Oxen Privacy Cryptocurrency Platform & Apps Review

This is an independent review of Oxen, a platform powered by privacy-focused cryptocurrency $OXEN and backed by Australian not-for-profit Oxen Privacy Tech Foundation.

Review Contents

About Oxen Platform

At a glance, Oxen is a technology stack – a comprehensive ecosystem of privacy-focused applications supported by the $OXEN cryptocurrency.

Oxen logo icon

Our vision is to provide a range of tools and services powered by the $OXEN cryptocurrency, enabling users and developers all over the world to leverage the power of decentralised blockchain networks to achieve unparalleled privacy and security as they work, play, and live their day-to-day lives on the internet.

Oxen.io

Oxen’s mission is also reflected in its tech being open-source on GitHub, “so developers can use what we’ve built as the foundation of a new generation of privacy tools and services”, as stated on the Oxen Build web page. The project covers a range of common use cases with a strong focus on privacy, security and anonymity.

Oxen currently provides:

  1. $OXEN cryptocurrency
  2. Session private messaging system
  3. Lokinet anonymous internet access

Oxen Apps

The Oxen team has implemented a couple of applications to showcase the use of its technology stack: Session and Lokinet. Let’s have a closer look at both.

Session – Free Anonymous Secure Messenger App

Session is a messaging system born as a rebranded and more stand-alone version of Loki Messenger (as explained on Loki Network blog). It is currently used “by well over 200,000 people across more than 200 countries”, according to Oxen, and available for both mobile (Android, iOS) and desktop (Mac, Windows, Linux).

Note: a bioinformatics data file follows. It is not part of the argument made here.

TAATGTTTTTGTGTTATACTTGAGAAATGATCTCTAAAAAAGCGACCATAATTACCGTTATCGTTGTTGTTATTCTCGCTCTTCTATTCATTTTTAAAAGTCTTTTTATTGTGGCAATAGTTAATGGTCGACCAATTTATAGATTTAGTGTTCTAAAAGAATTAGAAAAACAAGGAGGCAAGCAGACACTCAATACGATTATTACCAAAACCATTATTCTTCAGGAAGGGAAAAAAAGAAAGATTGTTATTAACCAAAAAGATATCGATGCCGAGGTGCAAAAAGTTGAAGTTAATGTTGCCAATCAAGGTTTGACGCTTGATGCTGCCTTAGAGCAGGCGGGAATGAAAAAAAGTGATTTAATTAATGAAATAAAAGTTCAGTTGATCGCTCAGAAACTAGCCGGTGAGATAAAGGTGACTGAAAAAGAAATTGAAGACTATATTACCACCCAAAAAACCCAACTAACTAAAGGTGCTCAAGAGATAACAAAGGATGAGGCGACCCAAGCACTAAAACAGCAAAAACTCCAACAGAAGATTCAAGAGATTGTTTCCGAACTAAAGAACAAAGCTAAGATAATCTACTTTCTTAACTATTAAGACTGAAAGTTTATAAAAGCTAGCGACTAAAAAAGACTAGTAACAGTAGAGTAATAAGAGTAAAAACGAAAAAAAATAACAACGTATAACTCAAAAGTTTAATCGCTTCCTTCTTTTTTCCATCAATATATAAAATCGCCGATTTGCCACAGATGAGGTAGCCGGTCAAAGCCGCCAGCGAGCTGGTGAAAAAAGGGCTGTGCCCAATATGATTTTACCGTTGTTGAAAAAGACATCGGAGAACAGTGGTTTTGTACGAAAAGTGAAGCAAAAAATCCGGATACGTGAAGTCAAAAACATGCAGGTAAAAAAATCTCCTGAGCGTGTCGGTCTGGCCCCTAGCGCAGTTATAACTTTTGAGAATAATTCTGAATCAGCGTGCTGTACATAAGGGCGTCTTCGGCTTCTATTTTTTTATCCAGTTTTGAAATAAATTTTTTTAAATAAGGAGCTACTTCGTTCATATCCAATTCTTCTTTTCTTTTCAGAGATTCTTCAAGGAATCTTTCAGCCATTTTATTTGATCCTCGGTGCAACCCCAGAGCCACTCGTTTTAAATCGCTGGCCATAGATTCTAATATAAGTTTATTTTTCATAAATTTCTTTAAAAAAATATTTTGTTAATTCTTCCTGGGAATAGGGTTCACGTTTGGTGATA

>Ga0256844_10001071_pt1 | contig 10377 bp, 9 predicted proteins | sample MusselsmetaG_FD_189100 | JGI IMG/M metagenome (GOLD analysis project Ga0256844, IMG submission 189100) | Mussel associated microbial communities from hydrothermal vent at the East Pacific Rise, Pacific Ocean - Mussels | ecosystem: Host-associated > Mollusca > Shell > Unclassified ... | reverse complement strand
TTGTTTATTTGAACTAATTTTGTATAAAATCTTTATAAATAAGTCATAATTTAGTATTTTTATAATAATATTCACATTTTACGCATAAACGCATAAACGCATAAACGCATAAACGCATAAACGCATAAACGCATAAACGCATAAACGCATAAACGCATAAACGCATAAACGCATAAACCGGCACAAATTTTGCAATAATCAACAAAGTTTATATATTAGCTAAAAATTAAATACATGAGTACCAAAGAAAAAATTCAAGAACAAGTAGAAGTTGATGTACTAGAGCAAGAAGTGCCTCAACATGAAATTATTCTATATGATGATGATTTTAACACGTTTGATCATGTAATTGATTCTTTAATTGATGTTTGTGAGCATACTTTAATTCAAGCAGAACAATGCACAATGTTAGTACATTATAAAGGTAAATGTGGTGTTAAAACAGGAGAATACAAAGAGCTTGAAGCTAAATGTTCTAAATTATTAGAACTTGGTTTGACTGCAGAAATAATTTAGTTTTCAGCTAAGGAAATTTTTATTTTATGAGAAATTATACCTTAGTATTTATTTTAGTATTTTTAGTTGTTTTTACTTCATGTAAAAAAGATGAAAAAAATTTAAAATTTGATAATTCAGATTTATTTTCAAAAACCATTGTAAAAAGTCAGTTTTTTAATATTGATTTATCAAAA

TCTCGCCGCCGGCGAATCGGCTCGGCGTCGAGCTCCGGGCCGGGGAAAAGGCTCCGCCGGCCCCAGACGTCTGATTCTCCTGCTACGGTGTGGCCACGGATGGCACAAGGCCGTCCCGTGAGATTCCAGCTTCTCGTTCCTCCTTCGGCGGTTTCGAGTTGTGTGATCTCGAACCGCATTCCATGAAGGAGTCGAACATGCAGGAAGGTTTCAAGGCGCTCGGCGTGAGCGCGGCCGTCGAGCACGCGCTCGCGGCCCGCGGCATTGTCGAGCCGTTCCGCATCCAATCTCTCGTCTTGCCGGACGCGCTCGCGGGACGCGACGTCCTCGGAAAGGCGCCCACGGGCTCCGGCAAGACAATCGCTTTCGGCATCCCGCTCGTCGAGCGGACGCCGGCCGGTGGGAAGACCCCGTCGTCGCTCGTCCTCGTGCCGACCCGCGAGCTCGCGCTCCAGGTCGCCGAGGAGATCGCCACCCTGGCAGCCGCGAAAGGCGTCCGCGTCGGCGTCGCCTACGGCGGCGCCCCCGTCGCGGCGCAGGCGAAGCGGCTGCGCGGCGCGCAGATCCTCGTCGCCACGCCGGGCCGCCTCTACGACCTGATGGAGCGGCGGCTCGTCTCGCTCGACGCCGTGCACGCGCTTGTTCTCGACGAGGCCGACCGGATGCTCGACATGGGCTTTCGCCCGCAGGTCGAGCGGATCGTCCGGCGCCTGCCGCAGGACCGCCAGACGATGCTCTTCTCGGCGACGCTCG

Session is best for:

  • Sending messages anonymously and securely.

Session features include:

  • Email and phone number are not required to create a Session ID.
  • End-to-End encryption of conversations with passphrase recovery.
  • Data stored by Session on the device can also be encrypted with a PIN.
  • Onion-routing of messages to hide the IP of the user.
  • It doesn’t collect metadata: your geolocation and device data are not collected.
  • High transparency: 100% of the code is open-source and the platform has undergone a security audit with publicly available Oxen Session Audit results.

The core principle driving the development of the app is to provide an easy-to-use, secure and privacy-first experience to its users. To deliver on its promises, Session uses a system called onion requests to send messages. It is a decentralised onion routing network (similar to Tor) designed so that no single server ever knows a message’s origin and destination. In layman’s terms, “this makes sure your messaging activities leave no digital trail behind”.

Your data is temporarily stored on multiple service nodes which automatically delete the data once your device picks up the messages.

Noticeably, there is no backup feature currently available – although is reportedly planned as per Session’s FAQ page. Also coming in the future is a subscription service called Session Pro, bringing a set of monetised Session features leveraging $OXEN for the transactions.

Get involved with Session:


Lokinet – Free Anonymous Onion Router

Lokinet strives to provide secure, anonymous and censorship-resistant access to the internet. Technically, it is a decentralised onion router that employs Oxen service nodes as relays. This brings together the privacy benefits of onion routers like Tor on one hand with the robust and decentralised nature of blockchain on the other.

Lokinet is best for:

  • Protecting your personal data while you surf the internet.
  • Hosting a website (such as WordPress) or web application with a hidden address on a Lokinet service called “SNApps” to avoid censorship, and it can be set up in a 1 click install.

Lokinet features include:

  • Hides your identity and IP address through the Lokinet onion router.
  • Lokinet service nodes are incentivised by getting paid in $OXEN token to keep the infrastructure up and running securely.